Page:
HDMI has now become a standard digital audio-video cable for connecting HDTVs with other audio-visual equipment. They have all connections integrated into a single cable. Unlike traditional connectivity options, HDMI cables greatly improve digital audio-video performance.
Due to the numerous advantages that HDMI offers, it has become an industry-supported specification. As the industry required a quality digital connection standard, the consumer electronics manufacturers decided to have a standard that would benefit both the consumer and the industry.
DVI or digital visual interface was the connectivity standard used previously. Effectively, HDMI is an enhanced version of DVI. In fact, HDMI specifications have been built on the DVI standards. An HDMI connector is also backward compatible with a DVI video input.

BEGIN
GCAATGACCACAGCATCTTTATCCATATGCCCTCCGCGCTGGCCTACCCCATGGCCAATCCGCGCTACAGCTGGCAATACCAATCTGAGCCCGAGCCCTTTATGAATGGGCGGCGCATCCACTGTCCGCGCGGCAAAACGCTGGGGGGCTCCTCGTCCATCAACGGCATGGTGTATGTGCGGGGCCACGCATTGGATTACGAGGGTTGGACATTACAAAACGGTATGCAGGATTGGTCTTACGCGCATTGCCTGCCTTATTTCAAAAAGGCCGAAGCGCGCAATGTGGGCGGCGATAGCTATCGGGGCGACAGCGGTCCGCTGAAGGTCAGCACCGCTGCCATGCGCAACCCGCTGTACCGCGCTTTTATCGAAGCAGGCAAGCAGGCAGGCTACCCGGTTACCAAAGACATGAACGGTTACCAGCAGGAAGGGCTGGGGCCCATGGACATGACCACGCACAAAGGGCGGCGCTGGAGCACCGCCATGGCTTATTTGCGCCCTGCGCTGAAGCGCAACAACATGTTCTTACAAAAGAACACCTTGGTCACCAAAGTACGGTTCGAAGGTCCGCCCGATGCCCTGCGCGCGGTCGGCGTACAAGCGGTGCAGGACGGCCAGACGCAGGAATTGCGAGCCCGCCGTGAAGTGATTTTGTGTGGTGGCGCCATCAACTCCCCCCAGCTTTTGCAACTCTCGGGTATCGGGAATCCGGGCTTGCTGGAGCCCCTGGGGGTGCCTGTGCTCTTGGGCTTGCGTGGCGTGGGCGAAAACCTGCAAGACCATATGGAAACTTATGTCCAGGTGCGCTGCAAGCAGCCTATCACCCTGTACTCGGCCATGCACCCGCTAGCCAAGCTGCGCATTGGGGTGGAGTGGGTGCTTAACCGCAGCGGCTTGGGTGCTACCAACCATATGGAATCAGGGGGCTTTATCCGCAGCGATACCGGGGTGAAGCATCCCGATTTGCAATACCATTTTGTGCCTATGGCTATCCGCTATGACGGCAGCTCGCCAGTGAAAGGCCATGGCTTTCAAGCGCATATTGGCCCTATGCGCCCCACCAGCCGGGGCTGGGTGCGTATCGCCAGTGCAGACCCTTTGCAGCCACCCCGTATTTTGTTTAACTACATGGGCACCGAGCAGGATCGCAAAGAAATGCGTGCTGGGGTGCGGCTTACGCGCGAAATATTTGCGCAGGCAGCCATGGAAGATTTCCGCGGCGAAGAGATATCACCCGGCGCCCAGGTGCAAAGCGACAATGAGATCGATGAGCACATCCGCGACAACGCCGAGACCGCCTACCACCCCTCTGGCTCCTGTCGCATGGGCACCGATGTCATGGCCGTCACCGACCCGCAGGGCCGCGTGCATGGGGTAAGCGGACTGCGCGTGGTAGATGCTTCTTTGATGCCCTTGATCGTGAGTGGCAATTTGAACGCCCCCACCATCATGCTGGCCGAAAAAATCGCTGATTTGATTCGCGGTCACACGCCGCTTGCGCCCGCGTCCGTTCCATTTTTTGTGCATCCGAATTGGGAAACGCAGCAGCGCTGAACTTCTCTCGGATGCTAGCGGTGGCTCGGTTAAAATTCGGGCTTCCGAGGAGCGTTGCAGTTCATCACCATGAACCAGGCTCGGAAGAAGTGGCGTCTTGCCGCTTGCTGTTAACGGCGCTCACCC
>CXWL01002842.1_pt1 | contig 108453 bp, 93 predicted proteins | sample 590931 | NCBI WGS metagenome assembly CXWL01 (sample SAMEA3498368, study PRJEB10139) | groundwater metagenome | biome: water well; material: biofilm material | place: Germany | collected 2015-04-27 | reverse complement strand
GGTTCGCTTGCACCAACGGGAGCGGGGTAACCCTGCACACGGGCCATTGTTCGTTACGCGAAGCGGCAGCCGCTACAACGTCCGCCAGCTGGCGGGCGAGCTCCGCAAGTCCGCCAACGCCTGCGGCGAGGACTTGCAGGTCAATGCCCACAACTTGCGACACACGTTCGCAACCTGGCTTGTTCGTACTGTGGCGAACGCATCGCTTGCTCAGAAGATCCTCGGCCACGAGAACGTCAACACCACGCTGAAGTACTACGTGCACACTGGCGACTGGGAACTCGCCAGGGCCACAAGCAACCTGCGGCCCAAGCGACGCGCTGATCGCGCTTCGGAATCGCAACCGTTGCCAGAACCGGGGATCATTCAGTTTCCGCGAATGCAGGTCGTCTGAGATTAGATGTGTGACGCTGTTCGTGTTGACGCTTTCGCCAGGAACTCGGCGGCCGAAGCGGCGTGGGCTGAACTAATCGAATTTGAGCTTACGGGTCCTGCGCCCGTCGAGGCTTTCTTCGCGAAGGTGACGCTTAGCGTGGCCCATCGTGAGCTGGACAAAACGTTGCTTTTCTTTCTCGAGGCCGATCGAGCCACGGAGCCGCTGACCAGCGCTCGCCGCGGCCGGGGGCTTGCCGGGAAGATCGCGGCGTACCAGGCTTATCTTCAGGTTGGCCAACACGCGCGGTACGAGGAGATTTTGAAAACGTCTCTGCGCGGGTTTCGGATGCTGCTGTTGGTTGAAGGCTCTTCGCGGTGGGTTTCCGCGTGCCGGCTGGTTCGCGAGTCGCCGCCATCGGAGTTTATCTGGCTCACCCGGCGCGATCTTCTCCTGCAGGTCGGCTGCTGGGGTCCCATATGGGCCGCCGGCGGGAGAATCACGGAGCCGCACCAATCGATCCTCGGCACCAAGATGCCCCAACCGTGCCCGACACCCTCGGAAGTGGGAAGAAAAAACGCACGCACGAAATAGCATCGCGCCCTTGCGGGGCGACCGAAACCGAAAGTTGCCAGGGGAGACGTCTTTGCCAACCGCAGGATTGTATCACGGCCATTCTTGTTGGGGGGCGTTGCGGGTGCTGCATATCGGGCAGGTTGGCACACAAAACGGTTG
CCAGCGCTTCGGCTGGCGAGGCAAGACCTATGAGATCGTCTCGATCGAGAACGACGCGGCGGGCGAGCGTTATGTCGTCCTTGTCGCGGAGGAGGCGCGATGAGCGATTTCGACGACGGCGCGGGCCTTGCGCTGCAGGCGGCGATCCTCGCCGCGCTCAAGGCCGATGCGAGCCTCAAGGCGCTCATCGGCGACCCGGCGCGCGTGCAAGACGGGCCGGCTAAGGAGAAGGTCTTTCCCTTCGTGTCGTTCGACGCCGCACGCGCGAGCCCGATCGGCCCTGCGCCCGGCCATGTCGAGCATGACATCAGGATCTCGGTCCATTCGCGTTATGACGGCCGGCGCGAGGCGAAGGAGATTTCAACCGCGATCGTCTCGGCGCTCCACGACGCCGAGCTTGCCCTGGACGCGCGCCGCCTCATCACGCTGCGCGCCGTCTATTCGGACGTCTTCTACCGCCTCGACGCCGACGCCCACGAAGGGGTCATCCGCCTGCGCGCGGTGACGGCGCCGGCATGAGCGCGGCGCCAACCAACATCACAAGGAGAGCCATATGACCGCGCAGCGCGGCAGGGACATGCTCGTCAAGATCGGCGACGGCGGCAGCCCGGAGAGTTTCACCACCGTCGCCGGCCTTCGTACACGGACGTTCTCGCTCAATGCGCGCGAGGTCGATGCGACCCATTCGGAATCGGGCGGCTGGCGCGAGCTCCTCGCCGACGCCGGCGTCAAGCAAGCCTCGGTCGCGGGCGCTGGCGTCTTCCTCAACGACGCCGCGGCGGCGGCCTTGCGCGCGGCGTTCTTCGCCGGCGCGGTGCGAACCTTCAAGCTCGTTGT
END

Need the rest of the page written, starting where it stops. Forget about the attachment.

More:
How HDMI cables are different
The HDMI cable incorporates all video signals. The earlier component cables included RGB (red, green, black) signals, while the component video or S-Video only carried video signals – audio signals were handled separately.
HDMI allows two-way communication between components. For instance, your HDTV can determine whether the picture from signal source is 4:3 or 16:9. This also allows the HDMI compatible unit to be controlled using a single remote control. So, when you push the play button of your Blu-ray player, it will start the HDTV, DVD playback and other audio components as well.